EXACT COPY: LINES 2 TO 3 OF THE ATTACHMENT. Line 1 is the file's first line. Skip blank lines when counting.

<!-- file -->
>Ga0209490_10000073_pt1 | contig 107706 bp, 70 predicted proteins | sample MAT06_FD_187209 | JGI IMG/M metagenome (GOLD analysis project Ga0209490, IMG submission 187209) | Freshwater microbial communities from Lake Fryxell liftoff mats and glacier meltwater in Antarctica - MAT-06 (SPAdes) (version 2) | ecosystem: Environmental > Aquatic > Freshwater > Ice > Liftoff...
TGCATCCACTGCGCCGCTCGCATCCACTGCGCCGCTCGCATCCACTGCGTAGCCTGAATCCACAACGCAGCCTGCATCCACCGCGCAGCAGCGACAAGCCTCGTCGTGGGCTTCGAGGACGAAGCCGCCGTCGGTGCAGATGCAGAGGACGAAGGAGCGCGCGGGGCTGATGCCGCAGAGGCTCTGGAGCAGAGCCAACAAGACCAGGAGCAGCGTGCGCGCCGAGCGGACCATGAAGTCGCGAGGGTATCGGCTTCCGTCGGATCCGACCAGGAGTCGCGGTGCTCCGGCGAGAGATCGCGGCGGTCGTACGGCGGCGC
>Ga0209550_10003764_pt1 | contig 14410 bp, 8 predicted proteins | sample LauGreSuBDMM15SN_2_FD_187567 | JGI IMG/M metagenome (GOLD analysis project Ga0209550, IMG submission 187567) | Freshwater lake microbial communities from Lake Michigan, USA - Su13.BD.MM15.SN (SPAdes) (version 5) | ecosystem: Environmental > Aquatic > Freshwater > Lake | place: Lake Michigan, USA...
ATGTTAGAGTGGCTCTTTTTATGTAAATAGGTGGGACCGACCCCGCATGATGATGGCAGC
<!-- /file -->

TGCATCCACTGCGCCGCTCGCATCCACTGCGCCGCTCGCATCCACTGCGTAGCCTGAATCCACAACGCAGCCTGCATCCACCGCGCAGCAGCGACAAGCCTCGTCGTGGGCTTCGAGGACGAAGCCGCCGTCGGTGCAGATGCAGAGGACGAAGGAGCGCGCGGGGCTGATGCCGCAGAGGCTCTGGAGCAGAGCCAACAAGACCAGGAGCAGCGTGCGCGCCGAGCGGACCATGAAGTCGCGAGGGTATCGGCTTCCGTCGGATCCGACCAGGAGTCGCGGTGCTCCGGCGAGAGATCGCGGCGGTCGTACGGCGGCGC
>Ga0209550_10003764_pt1 | contig 14410 bp, 8 predicted proteins | sample LauGreSuBDMM15SN_2_FD_187567 | JGI IMG/M metagenome (GOLD analysis project Ga0209550, IMG submission 187567) | Freshwater lake microbial communities from Lake Michigan, USA - Su13.BD.MM15.SN (SPAdes) (version 5) | ecosystem: Environmental > Aquatic > Freshwater > Lake | place: Lake Michigan, USA...